CLEX, the ARC Centre of Excellence for Climate Extremes

The Centre of Excellence for Climate Extremes (CLEX) is a major initiative funded by the Australian Research Council. The Centre is an international research consortium of five Australian universities and a network of outstanding national and international partner organizations.

The Centre will improve our understanding of the processes that trigger or enhance extremes and build this understanding into our modelling systems. The improved predictions of climate extremes will enable improvements in how Australia copes with extremes now and in the future.

Breaking news

Research brief: Future climate risk from compound events

CLEX researchers, as part of an international team writing in Nature Climate Change, have called on climate impact researchers and industry to change the way they interpret and...

Marine heatwaves increase around Tasmania

Centre of Excellence researchers have identified 12 marine heatwave types off the east coast of Tasmania, a location recognised as a global warming hotspot. Average sea surface...

New research rewrites Southern Ocean mixing calculations

World-first modelling research– which used several million CPU hours in Australia’s fastest supercomputer, Raijin, and ran calculations non-stop for over a year – has revealed...

Why record-breaking droughts had very different impacts on Amazon forests

In 2005, the Amazon experienced a once-in-a-century drought. Five years later, in 2010, it was struck by a worse drought, with even lower rainfall occurring in the...

CLEX officially launched at UNSW

The Centre of Excellence for Climate Extremes was officially launched on Tuesday, April 10, at the University of New South Wales (Sydney) by the Minister for Small...

Research opportunity aboard the RV Investigator

RV Investigator V2018_V05 October 16 – November 16, 2018, Hobart to Hobart How does a standing meander southeast of Tasmania brake the Antarctic...

PhD opportunity – Heatwaves & health

Heatwaves have severe and adverse impacts on the health of Australians. While Australia is no stranger to heatwaves, increasing trends in their intensity, frequency...

Hotter, longer, more frequent – marine heatwaves on the rise

Sydney, Australia: An international study in Nature Communications co-authored by researchers from the ARC Centre of Excellence for Climate Extremes...

Research briefs

How plants survive droughts

Understanding which species can recover from drought, under what conditions and the mechanistic processes involved, will help researchers predict plant mortality in response to...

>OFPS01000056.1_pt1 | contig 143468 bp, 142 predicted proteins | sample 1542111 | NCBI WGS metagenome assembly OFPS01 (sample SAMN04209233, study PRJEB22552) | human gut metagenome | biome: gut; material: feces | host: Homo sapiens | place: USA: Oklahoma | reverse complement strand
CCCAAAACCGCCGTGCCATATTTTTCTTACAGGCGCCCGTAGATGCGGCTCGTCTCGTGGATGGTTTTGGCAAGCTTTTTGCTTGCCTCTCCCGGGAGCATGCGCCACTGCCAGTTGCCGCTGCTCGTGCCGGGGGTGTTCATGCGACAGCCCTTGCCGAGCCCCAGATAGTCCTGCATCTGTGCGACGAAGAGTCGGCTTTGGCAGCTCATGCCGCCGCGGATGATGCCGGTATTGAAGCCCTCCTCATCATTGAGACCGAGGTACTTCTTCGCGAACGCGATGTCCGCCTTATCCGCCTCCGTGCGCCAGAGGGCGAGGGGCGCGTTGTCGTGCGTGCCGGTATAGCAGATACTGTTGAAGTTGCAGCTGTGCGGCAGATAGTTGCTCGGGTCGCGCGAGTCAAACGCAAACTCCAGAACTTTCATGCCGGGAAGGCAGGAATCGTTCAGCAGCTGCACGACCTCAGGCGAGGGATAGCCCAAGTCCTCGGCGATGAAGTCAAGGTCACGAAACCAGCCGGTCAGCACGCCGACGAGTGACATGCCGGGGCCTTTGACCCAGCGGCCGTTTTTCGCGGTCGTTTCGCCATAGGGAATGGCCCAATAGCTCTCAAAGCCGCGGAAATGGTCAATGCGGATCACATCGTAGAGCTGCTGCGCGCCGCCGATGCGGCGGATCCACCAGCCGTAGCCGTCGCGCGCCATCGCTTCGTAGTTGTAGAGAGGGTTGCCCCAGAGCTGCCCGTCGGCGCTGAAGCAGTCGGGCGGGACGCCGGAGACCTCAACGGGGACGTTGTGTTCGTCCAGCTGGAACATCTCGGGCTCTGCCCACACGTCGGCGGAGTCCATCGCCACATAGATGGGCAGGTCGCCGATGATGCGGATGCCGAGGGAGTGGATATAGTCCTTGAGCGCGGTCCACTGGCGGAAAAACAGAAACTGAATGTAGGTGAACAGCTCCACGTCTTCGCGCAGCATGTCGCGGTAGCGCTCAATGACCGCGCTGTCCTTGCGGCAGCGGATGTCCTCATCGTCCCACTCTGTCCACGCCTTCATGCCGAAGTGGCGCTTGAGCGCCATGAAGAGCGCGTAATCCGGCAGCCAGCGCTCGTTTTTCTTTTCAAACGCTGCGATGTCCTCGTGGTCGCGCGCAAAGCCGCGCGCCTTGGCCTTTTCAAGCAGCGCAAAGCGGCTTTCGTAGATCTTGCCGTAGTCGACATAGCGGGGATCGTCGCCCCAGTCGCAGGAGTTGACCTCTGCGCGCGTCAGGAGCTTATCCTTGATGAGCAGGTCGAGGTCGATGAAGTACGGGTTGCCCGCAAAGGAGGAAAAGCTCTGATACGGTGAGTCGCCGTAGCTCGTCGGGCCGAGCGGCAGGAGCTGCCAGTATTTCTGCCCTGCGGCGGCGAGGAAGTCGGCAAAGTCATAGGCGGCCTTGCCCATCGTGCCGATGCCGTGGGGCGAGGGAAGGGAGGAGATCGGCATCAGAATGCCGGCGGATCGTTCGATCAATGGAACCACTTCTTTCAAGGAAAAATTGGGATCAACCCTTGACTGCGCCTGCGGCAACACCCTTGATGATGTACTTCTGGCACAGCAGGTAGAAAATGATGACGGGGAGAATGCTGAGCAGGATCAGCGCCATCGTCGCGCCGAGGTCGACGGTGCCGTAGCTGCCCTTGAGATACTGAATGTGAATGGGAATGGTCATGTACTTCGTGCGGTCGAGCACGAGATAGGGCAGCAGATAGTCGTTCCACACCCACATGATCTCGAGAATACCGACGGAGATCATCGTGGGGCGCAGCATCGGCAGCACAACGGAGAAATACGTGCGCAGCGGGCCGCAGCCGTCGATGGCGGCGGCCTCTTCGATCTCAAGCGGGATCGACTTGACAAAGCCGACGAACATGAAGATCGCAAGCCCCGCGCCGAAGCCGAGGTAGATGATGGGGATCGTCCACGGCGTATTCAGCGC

Measuring changes in our atmosphere from seconds to decades

This paper, A census of atmospheric variability from seconds to decades, synthesises and summarises atmospheric variability on time scales from seconds to...

Research brief: Future climate risk from compound events

CLEX researchers, as part of an international team writing in Nature Climate Change, have called on climate impact researchers and industry to change the way they interpret and...

Understanding water-use efficiency in plants

To grow, plants open their stomates to capture carbon dioxide, whilst simultaneously losing water through the process of transpiration. Previous work has...

New evapotranspiration product

Water lost from the land surface directly into the atmosphere is a key part of the global water cycle. This transfer can come in the form of evaporation and...

More than photosynthesis reduced when plants under stress

The lack of correlation between photosynthesis and growth under "sink-limited" conditions (e.g. limited by nutrients, temperature and/or water stress) is...

How climate models work

CLEX Chief Investigator Prof Christian Jakob at a recent Monash University STEM talk takes his audience ​into the world of climate models. It's a talk that...

Marine heatwaves increase around Tasmania

Centre of Excellence researchers have identified 12 marine heatwave types off the east coast of Tasmania, a location recognised as a global warming hotspot. Average sea surface...

CLEX Research programs

Extreme rainfall

Heatwaves and cold air outbreaks

Drought

Climate variability and teleconnections